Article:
The Scarcity of Wonder in our Black-and-White, Know-it-All World

“If I had influence with the good angel who is supposed to preside over the christening of all children, I should ask that her gift to each child in the world would be a sense of wonder so indestructible that it would last throughout life as an unfailing antidote against boredom and disenchantments of later years, the sterile preoccupation with things that are artificial, the alienation from the sources of our strength.”

– Rachel Carson (The Sense of Wonder) –

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I spent my early years in a small village in northern Germany. A village surrounded by endless pine forests that my parents and I would regularly walk through. To me, it was an enchanted forest. From the large ant-hills with their complex and intricate architecture on which my Oma would lay her handkerchief on the way into the forest only to retrieve it afterwards smelling sour (meant to be good for the sinuses?!) to the many creatures that called that forest home, it filled me with a sense of wonder.

Adam Smith, the 18th-century Scottish moral philosopher, defines wonder as something that arises within our emotions when “something quite new and singular is presented … and memory cannot, from all its stores, cast up any image that nearly resembles this strange appearance.” It is a feeling of surprise and admiration when we experience something beautiful, unexpected, unfamiliar, or inexplicable. Wonder is intrinsic to human nature, engaging our curiosity and nurturing our creativity. Descartes called wonder our most fundamental emotion.

Wonder unites science, religion and art. It draws on us emotionally, creatively and instils reverence. Robert Fuller, professor of religious studies at Bradley University in Illinois, says that wonder is “one of the principal human experiences that lead to belief in an unseen order.” Environmentalist Rachel Carson argues that we have an inborn sense of wonder, manifested and prevalent in children. She writes, “If a child is to keep alive their inborn sense of wonder, they need the companionship of at least one adult who can share it, rediscovering with them the joy, excitement, and mystery of the world we live in …” In a world that is becoming increasingly dogmatic, operating from a stagnant black and white perspective, I lament that we are experiencing a scarcity of wonder in our speed-driven, technology-addicted, and artificially-stimulated world!

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Our developed world suffers from excess-syndrome. We have the level and benefits of health and wealth that our ancestors could not even imagine. Today’s ill health is often caused by excess itself as we gorge ourselves on the bounty that capitalism has provided on the backs of our poorer global neighbours. Yet with all the excess we have not only become increasingly dissatisfied, but fearful, cynical, anxious, paranoid and selfish. The wonder that a walk in a forest may bring, has now become a distant memory. At times it is felt through a sense of nostalgia evoked by the rare poem we read when time permits.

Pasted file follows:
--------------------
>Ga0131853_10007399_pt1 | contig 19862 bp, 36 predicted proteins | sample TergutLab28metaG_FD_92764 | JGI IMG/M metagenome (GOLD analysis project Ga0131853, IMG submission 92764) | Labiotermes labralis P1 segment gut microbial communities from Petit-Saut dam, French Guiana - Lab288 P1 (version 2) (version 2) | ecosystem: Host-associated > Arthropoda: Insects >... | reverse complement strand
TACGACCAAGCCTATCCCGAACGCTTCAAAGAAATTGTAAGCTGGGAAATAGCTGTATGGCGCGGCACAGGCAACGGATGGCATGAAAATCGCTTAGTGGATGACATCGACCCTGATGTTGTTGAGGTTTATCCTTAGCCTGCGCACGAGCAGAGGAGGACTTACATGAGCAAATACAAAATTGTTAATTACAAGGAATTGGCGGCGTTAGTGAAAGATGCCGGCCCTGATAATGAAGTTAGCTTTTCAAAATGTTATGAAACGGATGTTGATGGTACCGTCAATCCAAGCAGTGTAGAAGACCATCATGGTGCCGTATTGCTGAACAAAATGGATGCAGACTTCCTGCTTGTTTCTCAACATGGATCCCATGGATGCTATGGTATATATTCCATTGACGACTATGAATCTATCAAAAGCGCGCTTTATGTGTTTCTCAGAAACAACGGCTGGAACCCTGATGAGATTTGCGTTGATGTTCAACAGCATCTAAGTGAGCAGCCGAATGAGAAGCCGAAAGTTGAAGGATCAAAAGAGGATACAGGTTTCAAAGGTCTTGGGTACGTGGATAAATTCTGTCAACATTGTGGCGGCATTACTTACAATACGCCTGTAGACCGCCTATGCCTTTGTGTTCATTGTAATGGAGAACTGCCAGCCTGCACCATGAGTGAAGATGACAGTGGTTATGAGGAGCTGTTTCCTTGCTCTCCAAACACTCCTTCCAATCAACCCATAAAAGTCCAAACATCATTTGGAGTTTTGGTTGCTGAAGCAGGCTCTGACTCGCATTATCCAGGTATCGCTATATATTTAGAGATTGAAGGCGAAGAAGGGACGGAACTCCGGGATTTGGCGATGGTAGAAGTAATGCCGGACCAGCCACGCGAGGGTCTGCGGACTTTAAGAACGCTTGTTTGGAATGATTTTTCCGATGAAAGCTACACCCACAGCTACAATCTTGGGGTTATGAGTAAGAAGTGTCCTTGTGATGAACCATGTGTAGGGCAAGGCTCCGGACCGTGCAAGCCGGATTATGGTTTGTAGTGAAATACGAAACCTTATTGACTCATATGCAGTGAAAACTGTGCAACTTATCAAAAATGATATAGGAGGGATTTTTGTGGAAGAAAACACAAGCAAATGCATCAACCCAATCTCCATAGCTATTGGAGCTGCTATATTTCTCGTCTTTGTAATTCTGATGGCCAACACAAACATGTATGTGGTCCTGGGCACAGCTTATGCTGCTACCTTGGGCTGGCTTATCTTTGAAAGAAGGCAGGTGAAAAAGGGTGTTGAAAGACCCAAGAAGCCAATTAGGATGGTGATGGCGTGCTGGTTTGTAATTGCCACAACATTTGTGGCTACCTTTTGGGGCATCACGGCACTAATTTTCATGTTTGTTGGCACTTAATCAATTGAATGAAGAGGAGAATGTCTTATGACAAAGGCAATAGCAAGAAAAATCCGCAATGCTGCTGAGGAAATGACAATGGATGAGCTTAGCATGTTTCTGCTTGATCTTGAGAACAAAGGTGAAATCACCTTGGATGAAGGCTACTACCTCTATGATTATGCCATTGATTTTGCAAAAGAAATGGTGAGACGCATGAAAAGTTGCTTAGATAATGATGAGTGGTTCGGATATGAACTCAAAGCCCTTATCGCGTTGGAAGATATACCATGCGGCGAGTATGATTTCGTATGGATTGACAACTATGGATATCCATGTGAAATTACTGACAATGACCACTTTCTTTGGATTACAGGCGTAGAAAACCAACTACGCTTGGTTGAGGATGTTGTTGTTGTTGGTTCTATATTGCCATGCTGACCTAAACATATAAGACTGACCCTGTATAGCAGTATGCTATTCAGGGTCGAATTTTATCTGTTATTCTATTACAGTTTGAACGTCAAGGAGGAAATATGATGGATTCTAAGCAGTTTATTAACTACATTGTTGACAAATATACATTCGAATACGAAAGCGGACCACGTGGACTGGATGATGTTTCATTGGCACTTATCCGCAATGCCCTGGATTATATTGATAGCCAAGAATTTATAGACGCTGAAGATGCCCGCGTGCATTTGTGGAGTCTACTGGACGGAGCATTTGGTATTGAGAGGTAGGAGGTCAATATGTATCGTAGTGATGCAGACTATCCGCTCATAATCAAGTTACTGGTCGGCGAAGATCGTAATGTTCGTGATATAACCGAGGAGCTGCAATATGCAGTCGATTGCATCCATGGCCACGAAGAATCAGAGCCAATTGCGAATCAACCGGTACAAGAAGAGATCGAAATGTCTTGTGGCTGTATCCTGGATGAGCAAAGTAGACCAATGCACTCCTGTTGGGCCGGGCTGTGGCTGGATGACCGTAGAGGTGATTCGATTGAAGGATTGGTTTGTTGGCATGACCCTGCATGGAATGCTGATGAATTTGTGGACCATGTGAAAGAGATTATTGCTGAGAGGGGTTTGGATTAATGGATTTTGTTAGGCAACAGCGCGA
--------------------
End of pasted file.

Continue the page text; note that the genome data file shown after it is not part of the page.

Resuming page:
The religious sphere in many parts of the world has been hijacked by a blistering, blustering and self-righteous form of fundamentalism that prides itself on being ‘right’. This form of imagined and desired moral absolutism has reduced the mystery of God to a spreadsheet of culturally preferred yes-and-no answers that have created a tribal shame culture where wonder has been ridiculed and alienated. Sadly, it is this religious space that is shaping so much of the next generation’s worldview, impacting on their perspective and wonder.

C.K. Chesterton said that we are perishing from lack of wonder, not for the lack of wonders. Mike Yaconelli wrote, “Children live in a world of dreams and imagination, a world of aliveness … There is a voice of wonder and amazement inside of all of us, but we grow to realise we can no longer hear it …” It is time to have a wonder renaissance!

Maybe it is time you reclaim your human birthright of wonder? Maybe you lost it because your sense of wonder was ridiculed? Or analysed? Or prohibited? When was the last time you stared into the fathomless night sky and wondered? When did you last listen to a piece of music that moved you to tears and made you wonder about what it really means to be fully human? In these uncertain times where so many of the messages we receive on a daily basis are filled with gloom and dread, may you again find the courage to wonder. May this wonder bring you joy.

The root of the word “educate” meant “to care” – a caring that flows naturally from a deep feeling for the world. This kind of care seems to embody a type of wisdom that has nothing to do with information or knowledge in its restricted sense. Our connection to the world is not through information about it, but through a sense of wonder. How long since the cry of insects and the sight of the setting sun brought us deeply into ourselves?